Sexual dimorphism and sex ratios of two Australian dioecious species of alpine pineapple grass, Astelia alpina var. novae-hollandiae and Astelia psychrocharis (Asteliaceae).
MetadataShow full item record
Sexual dimorphism and male biased sex ratios have been predicted for dioecious plants experiencing the limited conditions for growth and reproduction found in many alpine environments. To test these predictions, the reproductive ecology of two congeneric, co-occurring, dioecious, clonal, species was examined in the subalpine and alpine zones of Kosciuszko National Park, southeastern Australia. Specifically, plant size (vegetative cover of plants in quadrats), floral display (number of flowers per inflorescence, number of inflorescences per quadrat) and sex ratios (proportion of females in quadrats with flowers) were examined in ten populations of Astelia psychrocharis (Asteliaceae) and nine populations of Astelia alpina var. novae-hollandiae (Asteliaceae). Sexual dimorphism did occur, with males having more flowers per inflorescence (106% more flowers for A.alpina males and 12% more for A.psychrocharis males compared to females) and more inflorescences per quadrat than females (78% more inflorescences for A.alpina males and 46% more inflorescences for A.psychrocharis males compared to females). Plant size did not differ between male and female quadrats of either species, nor were there male biased sex ratios. However, plant size was related to flowering status in A.psychrocharis with the 65 quadrats that did not flower having lower vegetative cover than the 175 flowering quadrats indicating that there may be a minimum size/ cover required prior to flowering in this species. For A.alpina, all but two of the 185 quadrats randomly sampled flowered. There was no effect of altitude on plant size and very little effect of altitude on floral display for either species, apart from a slight increase in the number of inflorescences per quadrat with increasing altitude for A.psychrocharis, and slight decrease in number of flowers per inflorescence with increasing altitude for A.alpina females.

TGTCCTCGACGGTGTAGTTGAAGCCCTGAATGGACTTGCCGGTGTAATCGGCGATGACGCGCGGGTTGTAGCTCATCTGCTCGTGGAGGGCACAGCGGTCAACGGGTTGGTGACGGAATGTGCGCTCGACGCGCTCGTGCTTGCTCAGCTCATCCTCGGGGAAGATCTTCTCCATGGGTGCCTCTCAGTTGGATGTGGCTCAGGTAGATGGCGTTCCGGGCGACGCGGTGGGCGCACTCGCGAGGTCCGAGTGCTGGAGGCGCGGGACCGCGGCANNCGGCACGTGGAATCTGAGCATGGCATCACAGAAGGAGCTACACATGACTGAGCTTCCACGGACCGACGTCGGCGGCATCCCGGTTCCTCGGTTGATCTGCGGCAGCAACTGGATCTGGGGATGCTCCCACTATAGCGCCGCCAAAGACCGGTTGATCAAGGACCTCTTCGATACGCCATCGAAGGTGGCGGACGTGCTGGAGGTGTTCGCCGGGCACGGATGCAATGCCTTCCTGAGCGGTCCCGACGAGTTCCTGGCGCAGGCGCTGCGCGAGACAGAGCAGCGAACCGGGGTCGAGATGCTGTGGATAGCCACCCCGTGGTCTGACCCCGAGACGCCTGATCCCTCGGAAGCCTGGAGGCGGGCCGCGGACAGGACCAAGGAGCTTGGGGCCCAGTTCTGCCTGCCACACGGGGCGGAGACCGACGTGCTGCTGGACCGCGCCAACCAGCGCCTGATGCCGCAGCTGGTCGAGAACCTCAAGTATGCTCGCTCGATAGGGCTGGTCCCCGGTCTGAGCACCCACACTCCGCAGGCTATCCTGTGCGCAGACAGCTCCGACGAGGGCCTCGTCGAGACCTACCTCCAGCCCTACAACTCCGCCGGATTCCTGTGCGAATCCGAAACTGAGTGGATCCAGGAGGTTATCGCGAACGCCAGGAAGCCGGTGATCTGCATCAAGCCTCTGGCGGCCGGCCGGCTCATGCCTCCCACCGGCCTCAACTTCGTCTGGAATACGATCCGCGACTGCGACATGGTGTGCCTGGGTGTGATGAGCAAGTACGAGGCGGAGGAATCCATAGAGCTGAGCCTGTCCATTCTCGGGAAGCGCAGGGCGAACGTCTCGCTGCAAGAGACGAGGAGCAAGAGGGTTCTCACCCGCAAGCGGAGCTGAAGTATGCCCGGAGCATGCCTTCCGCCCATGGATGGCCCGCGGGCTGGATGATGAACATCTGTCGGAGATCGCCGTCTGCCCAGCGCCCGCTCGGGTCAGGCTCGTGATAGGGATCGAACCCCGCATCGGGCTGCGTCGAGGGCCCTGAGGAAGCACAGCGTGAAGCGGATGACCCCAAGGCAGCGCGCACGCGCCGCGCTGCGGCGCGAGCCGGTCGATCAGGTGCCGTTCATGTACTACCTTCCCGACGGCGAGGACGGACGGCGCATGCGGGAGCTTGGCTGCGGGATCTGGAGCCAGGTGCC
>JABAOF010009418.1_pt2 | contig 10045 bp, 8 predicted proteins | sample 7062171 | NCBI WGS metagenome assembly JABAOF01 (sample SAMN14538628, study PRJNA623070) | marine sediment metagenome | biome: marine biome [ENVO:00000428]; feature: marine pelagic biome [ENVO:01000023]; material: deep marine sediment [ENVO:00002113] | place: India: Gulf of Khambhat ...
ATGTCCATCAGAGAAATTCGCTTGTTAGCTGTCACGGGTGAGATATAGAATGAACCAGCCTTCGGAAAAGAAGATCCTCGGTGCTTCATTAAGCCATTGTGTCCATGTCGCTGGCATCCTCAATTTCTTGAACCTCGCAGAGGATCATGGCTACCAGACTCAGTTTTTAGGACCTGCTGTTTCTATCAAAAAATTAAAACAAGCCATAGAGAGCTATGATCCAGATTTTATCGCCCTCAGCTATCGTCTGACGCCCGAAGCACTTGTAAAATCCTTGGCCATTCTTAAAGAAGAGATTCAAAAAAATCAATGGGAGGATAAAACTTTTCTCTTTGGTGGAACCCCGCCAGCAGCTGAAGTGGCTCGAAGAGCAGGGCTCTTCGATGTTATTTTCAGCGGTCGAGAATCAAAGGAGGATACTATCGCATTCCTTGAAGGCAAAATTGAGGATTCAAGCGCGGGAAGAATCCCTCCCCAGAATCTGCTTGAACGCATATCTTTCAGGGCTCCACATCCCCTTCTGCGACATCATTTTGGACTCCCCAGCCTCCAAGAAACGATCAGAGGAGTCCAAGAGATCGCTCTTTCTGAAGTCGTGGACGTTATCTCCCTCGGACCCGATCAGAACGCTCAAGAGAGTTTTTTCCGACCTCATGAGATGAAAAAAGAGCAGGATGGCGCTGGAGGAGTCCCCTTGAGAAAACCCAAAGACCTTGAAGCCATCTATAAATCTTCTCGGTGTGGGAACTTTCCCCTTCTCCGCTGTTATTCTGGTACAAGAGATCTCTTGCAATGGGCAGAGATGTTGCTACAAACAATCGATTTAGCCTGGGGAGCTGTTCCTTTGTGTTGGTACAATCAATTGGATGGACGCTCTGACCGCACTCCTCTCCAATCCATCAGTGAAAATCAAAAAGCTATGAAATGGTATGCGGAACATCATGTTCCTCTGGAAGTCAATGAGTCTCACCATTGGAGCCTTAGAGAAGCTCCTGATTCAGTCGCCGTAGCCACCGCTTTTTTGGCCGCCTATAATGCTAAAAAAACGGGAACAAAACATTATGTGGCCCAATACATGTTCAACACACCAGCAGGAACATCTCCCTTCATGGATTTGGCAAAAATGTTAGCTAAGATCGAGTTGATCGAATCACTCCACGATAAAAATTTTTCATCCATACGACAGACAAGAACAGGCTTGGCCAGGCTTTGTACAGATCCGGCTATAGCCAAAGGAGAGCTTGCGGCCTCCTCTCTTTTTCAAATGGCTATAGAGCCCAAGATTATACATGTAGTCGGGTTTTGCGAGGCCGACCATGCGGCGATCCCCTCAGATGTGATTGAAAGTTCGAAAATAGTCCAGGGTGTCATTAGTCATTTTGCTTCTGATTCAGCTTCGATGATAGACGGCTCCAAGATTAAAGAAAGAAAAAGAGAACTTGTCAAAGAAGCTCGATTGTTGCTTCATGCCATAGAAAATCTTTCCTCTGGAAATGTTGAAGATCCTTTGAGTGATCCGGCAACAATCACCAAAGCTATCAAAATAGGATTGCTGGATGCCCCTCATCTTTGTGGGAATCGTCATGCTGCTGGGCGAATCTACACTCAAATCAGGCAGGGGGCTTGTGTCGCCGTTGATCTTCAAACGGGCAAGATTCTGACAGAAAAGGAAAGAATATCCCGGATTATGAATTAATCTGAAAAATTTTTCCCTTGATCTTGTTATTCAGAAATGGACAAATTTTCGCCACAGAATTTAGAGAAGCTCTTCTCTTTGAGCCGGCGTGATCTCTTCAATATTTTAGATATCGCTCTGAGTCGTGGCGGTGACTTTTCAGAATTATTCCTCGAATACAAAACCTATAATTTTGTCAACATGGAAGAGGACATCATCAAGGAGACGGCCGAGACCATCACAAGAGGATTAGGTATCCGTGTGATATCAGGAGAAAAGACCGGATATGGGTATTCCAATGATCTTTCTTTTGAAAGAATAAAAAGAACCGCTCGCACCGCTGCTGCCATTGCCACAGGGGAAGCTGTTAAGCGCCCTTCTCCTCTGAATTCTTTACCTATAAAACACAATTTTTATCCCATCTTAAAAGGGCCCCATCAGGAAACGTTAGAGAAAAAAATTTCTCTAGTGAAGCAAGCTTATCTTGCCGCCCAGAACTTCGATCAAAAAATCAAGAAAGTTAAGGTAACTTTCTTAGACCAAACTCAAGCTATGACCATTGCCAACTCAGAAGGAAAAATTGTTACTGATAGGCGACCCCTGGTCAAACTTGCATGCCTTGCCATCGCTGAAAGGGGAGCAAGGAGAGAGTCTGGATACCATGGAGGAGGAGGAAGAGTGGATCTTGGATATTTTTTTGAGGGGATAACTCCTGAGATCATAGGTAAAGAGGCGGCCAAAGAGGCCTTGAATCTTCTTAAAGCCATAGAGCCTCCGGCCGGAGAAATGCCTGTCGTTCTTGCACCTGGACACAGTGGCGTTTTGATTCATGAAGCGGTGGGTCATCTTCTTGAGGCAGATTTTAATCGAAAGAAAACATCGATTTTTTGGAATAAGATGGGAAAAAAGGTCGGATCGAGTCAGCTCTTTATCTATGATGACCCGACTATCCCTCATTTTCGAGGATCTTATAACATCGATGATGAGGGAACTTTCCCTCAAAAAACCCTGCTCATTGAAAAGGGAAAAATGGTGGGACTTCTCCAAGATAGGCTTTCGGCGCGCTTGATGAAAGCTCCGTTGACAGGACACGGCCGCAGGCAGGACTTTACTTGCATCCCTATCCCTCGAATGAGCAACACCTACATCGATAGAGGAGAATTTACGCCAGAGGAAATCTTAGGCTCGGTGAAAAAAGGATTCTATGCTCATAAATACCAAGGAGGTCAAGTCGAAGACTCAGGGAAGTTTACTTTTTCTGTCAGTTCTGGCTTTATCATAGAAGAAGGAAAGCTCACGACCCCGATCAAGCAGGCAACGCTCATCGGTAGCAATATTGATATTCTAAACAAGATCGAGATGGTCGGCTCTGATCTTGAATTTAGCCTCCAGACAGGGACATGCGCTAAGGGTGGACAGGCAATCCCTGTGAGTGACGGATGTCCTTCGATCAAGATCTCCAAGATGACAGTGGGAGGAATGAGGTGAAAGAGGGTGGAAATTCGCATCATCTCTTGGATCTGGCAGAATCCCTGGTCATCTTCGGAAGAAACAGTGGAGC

Nordic Journal of Botany